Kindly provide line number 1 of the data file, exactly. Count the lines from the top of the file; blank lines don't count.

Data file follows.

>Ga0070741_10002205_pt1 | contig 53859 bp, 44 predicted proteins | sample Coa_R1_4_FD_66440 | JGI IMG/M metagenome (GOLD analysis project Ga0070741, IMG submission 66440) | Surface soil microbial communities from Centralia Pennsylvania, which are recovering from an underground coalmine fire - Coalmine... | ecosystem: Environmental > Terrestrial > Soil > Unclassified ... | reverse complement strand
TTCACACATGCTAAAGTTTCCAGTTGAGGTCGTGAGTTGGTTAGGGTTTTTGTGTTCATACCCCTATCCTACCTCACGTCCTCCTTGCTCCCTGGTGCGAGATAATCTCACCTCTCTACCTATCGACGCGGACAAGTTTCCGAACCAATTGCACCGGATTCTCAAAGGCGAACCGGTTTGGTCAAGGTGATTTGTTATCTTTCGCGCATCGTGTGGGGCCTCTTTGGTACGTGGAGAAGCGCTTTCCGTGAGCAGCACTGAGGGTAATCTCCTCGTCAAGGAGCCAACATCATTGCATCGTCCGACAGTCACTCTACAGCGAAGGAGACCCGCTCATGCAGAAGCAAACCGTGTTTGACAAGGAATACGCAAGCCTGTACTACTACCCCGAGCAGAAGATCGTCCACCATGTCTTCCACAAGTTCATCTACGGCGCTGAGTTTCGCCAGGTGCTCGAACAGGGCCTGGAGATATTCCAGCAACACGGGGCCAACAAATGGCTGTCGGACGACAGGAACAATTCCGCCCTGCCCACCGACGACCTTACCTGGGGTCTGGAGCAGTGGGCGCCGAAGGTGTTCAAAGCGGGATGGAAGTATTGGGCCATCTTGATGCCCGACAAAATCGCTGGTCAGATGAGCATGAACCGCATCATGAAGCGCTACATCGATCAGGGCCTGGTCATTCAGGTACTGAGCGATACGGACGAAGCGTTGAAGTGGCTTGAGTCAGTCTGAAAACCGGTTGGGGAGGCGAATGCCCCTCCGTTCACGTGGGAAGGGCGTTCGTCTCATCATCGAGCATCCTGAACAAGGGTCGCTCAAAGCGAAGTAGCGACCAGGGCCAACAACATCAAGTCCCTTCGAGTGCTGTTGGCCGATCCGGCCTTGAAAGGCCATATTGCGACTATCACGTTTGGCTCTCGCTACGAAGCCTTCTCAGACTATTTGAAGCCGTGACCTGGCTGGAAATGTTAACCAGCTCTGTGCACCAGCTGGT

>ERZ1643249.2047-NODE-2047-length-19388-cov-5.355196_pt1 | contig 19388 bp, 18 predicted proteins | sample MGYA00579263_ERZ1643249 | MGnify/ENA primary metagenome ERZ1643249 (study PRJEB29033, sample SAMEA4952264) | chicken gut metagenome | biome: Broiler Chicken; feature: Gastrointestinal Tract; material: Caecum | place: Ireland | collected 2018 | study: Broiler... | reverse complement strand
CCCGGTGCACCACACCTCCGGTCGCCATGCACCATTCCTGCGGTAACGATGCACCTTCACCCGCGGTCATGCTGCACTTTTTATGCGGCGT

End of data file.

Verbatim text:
>Ga0070741_10002205_pt1 | contig 53859 bp, 44 predicted proteins | sample Coa_R1_4_FD_66440 | JGI IMG/M metagenome (GOLD analysis project Ga0070741, IMG submission 66440) | Surface soil microbial communities from Centralia Pennsylvania, which are recovering from an underground coalmine fire - Coalmine... | ecosystem: Environmental > Terrestrial > Soil > Unclassified ... | reverse complement strand